Given the complexity and range of choice of early childhood education and care (ECEC) services, as well as the diversity of family situations, research eliciting parent conceptions of their choices of early childhood services is both necessary and timely. This paper brings to light some important issues in relation to knowledge and understanding of parent choice regarding early childhood services. It synthesises findings from an initial study that aimed to investigate the ways parents make their choices of early childhood services and examines and interprets the meanings they ascribe to those choices (see Noble, 2005).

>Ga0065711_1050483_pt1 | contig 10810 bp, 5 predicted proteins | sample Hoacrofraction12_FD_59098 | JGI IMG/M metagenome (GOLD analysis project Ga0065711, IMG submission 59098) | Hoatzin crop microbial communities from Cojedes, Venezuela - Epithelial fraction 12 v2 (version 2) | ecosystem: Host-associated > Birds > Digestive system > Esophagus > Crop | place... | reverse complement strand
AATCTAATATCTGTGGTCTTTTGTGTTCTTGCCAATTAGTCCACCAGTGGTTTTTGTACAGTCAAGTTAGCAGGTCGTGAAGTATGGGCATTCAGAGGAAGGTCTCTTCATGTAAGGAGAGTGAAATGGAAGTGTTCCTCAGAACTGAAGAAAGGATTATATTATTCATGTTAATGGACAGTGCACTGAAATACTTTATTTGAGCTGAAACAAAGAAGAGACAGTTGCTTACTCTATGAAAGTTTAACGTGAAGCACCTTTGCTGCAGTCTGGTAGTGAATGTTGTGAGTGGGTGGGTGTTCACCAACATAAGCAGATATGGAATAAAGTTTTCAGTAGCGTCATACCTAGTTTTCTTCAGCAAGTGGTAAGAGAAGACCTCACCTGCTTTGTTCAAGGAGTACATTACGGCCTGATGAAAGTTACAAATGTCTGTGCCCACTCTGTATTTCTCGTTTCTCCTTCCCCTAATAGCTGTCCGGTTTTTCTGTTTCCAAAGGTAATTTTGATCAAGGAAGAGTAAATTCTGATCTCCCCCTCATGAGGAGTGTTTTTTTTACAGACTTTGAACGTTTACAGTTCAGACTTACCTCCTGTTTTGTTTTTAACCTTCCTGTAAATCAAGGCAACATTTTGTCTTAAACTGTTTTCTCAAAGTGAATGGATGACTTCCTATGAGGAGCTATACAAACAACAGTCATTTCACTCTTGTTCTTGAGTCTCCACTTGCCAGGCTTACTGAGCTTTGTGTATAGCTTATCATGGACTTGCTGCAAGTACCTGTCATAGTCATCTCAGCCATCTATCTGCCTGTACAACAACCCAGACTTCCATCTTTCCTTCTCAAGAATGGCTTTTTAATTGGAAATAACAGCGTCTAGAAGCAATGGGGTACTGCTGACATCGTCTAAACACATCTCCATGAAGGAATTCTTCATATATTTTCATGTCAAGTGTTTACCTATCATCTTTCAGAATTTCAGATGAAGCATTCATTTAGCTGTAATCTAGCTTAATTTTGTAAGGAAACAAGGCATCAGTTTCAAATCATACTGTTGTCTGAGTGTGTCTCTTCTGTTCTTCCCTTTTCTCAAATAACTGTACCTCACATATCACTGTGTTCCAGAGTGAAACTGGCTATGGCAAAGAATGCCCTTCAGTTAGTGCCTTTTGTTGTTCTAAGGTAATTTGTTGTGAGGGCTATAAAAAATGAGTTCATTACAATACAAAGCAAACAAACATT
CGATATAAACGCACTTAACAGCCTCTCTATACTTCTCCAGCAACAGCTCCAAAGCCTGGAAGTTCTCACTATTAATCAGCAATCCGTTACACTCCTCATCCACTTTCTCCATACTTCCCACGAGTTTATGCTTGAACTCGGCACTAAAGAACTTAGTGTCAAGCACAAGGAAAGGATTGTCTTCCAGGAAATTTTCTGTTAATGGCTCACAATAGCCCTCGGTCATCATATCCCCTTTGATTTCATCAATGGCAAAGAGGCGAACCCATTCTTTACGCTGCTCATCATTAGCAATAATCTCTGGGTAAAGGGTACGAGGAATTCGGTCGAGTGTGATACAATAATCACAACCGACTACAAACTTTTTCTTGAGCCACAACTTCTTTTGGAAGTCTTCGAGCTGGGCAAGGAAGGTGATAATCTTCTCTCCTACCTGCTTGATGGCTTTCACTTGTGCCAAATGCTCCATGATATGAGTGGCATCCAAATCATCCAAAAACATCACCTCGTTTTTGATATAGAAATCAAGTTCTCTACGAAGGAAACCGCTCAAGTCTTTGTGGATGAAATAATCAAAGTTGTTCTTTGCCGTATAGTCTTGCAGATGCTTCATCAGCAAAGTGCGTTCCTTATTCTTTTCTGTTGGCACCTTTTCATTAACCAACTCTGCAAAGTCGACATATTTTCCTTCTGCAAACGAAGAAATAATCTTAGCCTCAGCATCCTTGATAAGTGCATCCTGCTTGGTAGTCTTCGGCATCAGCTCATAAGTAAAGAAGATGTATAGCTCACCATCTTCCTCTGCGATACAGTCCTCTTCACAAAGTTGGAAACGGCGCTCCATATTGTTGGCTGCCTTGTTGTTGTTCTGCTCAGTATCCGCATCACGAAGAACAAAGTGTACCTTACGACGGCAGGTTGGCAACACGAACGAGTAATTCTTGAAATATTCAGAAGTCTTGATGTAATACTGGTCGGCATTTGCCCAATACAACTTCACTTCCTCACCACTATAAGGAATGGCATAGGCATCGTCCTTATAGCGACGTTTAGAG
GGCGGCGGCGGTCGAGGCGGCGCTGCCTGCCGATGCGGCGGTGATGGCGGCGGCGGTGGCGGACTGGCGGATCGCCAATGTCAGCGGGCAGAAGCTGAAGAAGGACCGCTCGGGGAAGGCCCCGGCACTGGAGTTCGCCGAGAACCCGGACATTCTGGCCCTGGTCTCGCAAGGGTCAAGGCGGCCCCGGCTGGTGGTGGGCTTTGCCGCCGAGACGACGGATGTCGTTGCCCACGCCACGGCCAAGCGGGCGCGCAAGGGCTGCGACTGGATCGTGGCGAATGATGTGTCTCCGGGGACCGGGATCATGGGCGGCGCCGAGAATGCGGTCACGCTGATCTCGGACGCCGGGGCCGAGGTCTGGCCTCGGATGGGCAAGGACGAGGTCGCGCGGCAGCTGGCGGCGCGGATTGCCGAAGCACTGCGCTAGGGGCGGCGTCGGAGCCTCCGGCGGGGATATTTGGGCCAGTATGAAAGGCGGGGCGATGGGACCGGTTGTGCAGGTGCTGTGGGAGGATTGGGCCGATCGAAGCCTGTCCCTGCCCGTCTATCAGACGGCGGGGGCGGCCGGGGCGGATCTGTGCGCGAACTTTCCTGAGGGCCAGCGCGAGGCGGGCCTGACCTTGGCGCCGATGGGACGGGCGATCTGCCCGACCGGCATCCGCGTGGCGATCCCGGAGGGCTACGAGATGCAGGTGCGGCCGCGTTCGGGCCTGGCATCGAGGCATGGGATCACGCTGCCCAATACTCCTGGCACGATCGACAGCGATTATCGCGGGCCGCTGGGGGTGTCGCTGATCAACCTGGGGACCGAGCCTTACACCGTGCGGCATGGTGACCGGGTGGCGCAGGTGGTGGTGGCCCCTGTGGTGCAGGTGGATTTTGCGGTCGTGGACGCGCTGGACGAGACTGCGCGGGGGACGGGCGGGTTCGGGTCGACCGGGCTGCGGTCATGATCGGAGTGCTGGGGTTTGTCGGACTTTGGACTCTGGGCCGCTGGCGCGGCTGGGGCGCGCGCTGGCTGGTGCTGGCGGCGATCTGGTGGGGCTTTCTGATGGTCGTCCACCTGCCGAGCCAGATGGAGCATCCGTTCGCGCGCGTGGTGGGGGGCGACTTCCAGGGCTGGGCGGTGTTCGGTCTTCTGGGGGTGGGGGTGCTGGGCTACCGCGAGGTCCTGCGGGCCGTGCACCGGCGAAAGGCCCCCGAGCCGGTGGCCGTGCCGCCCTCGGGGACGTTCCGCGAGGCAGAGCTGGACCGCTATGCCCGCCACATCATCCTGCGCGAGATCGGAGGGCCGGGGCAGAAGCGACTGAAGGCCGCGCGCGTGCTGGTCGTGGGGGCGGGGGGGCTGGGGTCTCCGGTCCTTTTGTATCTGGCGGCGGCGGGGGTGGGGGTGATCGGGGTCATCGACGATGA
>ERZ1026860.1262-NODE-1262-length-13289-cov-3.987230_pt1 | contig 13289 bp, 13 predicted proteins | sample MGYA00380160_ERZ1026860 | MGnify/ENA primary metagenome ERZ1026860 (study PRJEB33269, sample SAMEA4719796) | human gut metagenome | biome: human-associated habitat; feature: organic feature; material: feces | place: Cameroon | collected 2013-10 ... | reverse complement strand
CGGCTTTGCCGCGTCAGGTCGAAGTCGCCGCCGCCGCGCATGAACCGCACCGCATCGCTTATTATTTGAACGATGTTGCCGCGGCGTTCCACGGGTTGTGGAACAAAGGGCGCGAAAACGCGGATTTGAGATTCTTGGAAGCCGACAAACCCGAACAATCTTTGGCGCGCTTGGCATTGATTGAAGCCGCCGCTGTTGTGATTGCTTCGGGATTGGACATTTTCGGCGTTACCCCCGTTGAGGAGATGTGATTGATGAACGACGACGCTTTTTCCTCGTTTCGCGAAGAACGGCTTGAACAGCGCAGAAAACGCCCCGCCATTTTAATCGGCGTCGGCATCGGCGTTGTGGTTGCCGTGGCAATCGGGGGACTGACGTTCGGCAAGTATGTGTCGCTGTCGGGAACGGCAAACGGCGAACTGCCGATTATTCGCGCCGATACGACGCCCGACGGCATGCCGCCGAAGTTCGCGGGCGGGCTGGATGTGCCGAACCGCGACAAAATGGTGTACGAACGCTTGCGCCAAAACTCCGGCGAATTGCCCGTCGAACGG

An awareness of the variation that exists in the way parents conceptualise early childhood services and make choices for young children should necessarily inform and be reflected in future policy reforms. This paper presents a model, based on findings from the aforementioned study, which usefully illustrates the dilemmas of parents in conceptualising and choosing services for their children and explores the implications of their individual decisions in aggregate. Therefore an exploration of the relationship between parental experiences of ECEC services and the influence of this on their choices ensues. By utilising the process of integrative synthesis, applied to the findings from the previous mixed modal study (see Noble, 2005, 2006a, 2006b), the author demonstrates the complexities of choice juxtaposed with parent experiences of these services.
Australian Journal of Early Childhood Volume 32 No 1 March 2007, pp. 24-29.